In intense heat and high humidity, the evaporation process is slower, and the body must work extra hard to maintain a normal temperature.
Prolonged exposure to high temperatures and humidity and strenuous activity in hot weather can increase the risks associated with severe heat.
A lack of liquid and salt intake, which may result from dehydration or certain medicines, is a primary cause of heat cramps. Heat cramps are severe muscle spasms commonly occurring during vigorous activity in a hot environment.
Excessive sweating can lead to heat exhaustion, characterized by widespread muscle pains (cramps), stomach cramps, nausea, vomiting, restlessness, or agitation. This illness may be induced by exposure to high temperatures, particularly when combined with high humidity.
if not treated, heat exhaustion can turn into heat stroke when the body’s ability to cool itself down fails. Heat stroke is life-threatening without the proper emergency treatment. An extremely high body temperature (above 103°) and red, dry skin can be signs of heat stroke.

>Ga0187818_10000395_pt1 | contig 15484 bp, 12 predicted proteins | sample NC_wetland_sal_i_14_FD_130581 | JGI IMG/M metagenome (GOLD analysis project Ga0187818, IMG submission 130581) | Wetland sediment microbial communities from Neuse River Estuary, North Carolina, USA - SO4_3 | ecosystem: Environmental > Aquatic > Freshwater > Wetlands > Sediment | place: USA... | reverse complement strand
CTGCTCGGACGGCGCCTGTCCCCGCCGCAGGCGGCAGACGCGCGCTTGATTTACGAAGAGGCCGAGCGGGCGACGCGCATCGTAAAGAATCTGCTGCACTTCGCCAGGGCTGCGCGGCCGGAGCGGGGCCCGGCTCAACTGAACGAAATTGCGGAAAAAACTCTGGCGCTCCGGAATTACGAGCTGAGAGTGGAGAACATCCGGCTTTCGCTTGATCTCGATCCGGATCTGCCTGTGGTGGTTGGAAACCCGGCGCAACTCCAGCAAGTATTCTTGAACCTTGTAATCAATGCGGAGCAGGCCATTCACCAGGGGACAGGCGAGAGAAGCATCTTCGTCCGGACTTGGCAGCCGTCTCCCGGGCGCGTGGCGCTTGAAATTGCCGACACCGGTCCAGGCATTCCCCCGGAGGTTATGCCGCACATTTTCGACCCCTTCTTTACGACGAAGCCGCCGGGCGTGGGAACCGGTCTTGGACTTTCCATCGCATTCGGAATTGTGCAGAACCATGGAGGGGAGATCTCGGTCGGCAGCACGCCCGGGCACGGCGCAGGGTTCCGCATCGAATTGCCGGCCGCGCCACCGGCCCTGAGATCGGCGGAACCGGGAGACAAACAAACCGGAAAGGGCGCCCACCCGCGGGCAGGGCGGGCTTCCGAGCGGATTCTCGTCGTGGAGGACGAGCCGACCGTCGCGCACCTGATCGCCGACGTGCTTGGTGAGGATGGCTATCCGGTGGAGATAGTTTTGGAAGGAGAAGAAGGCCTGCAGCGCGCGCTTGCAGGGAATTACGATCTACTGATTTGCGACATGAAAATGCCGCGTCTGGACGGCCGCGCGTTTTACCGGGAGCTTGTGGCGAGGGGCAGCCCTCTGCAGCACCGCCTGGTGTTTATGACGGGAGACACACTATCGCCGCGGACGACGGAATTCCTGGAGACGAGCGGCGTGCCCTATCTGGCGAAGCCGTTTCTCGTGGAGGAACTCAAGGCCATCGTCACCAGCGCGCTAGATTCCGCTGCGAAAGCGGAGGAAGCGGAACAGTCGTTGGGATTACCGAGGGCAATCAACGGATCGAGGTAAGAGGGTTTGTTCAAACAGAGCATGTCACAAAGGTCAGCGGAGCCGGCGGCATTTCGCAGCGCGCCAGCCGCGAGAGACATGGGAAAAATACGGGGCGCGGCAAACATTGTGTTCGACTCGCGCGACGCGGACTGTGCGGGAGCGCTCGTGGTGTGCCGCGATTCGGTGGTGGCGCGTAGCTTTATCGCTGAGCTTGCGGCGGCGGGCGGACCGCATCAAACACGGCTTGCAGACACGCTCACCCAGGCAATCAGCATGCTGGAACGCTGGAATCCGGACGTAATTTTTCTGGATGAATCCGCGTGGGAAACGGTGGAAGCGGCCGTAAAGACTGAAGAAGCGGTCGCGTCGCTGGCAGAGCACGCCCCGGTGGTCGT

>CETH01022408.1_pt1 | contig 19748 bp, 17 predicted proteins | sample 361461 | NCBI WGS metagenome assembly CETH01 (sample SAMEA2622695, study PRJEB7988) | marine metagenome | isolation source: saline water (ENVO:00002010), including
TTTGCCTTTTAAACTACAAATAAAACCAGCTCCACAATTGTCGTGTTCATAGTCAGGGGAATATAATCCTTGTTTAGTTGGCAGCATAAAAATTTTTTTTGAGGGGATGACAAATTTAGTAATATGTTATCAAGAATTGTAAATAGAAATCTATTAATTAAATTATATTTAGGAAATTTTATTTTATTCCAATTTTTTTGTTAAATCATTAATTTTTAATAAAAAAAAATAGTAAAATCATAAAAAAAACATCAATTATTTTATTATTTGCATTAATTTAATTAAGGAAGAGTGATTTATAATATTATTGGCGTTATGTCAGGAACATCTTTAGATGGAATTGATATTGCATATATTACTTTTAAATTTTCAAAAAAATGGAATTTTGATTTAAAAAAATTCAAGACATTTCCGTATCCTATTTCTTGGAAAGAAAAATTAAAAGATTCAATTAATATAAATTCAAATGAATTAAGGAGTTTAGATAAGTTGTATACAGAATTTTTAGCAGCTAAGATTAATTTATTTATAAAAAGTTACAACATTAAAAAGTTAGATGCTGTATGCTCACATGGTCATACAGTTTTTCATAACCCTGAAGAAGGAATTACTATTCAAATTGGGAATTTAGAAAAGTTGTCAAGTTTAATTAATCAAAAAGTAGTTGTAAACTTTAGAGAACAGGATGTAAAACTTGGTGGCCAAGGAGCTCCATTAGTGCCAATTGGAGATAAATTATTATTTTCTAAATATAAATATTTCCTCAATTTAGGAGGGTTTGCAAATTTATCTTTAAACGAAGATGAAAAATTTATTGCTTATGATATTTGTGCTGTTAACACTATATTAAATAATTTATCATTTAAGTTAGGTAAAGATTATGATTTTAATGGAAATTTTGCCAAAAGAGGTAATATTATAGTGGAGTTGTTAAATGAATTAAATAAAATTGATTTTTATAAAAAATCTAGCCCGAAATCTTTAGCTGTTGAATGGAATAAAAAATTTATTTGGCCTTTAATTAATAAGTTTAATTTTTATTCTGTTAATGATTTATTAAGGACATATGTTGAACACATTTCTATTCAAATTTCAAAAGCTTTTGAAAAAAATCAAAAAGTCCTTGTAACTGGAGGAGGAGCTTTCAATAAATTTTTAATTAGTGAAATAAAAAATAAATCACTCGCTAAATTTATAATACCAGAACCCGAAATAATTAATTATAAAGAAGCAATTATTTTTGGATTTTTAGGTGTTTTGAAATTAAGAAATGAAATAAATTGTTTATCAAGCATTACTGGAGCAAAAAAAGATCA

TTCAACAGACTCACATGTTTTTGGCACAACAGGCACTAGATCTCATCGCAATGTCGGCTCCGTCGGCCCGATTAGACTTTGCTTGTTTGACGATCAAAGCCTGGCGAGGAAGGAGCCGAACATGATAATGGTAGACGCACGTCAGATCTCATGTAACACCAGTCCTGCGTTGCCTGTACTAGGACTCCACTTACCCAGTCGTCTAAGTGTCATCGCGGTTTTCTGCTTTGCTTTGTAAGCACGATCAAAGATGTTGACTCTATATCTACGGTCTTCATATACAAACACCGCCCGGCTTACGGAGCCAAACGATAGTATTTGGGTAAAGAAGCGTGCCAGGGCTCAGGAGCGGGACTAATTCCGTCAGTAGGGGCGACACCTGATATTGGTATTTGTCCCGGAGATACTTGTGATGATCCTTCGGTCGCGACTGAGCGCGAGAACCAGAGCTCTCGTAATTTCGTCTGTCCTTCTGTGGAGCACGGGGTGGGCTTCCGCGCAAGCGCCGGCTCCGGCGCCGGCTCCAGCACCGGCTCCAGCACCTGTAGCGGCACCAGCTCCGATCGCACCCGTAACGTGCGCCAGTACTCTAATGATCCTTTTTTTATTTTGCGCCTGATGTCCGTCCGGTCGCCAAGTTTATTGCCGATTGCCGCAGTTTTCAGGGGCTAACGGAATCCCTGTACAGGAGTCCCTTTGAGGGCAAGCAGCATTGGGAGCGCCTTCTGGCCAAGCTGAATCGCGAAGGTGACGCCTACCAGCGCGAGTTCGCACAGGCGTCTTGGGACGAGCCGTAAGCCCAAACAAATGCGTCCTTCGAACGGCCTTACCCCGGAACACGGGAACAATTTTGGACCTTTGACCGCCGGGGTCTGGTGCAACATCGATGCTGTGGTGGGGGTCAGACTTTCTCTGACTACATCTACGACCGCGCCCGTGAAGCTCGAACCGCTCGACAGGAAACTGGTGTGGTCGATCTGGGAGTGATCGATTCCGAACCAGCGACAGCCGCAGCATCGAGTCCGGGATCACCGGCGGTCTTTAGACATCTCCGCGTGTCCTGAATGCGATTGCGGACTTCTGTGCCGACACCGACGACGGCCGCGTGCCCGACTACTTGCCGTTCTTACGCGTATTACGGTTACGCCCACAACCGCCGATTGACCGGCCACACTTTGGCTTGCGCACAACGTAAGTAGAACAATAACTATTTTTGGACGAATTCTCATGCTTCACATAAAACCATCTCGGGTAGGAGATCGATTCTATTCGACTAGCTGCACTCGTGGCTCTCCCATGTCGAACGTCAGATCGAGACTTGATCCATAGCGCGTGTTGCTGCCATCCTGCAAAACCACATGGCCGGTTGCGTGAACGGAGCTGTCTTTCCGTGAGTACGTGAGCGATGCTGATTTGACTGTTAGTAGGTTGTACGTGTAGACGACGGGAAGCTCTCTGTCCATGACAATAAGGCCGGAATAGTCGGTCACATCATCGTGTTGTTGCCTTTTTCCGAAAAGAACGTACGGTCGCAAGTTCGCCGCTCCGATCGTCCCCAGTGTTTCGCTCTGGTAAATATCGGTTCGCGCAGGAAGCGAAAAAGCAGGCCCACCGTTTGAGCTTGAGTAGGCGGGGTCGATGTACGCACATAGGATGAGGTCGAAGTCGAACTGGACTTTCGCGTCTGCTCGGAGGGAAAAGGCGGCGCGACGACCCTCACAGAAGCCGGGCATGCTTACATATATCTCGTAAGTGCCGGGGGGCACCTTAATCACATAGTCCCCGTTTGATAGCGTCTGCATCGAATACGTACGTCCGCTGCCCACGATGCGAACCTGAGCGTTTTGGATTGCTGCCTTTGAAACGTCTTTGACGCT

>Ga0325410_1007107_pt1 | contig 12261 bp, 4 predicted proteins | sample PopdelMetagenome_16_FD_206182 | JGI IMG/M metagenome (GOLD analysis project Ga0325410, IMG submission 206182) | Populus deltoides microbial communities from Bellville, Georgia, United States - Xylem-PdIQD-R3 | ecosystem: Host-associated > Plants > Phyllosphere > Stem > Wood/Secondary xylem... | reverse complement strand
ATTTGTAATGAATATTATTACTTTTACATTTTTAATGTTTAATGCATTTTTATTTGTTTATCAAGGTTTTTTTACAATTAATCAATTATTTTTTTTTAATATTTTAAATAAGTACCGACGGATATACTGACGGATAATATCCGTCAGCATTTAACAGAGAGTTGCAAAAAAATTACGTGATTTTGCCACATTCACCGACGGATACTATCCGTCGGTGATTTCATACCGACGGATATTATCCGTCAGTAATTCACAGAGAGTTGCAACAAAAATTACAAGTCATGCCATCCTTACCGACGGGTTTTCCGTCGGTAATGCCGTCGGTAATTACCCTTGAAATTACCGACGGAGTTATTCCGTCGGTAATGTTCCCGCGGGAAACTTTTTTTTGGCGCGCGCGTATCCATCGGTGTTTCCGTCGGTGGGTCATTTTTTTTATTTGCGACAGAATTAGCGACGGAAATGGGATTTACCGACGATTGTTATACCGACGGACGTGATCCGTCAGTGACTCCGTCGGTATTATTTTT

Contact your doctor if symptoms and signs of heat illness worsen or if they don’t improve within one hour. A cool shower or a cool bath may help alleviate minor symptoms. Never attempt to treat heat-related illnesses by forcing a victim to drink fluid or providing salt tablets.
Lastly, symptoms such as a rapid or weak pulse, excessive (or absence of) sweating, fainting, or confusion require immediate medical attention. If you are unsure whether or not to call 911, it is always better to be safe.
In conclusion, heat safety isn’t something you should take lightly, and with the right information and preparation, you’ll be ready (and safe) when the next heat wave arrives.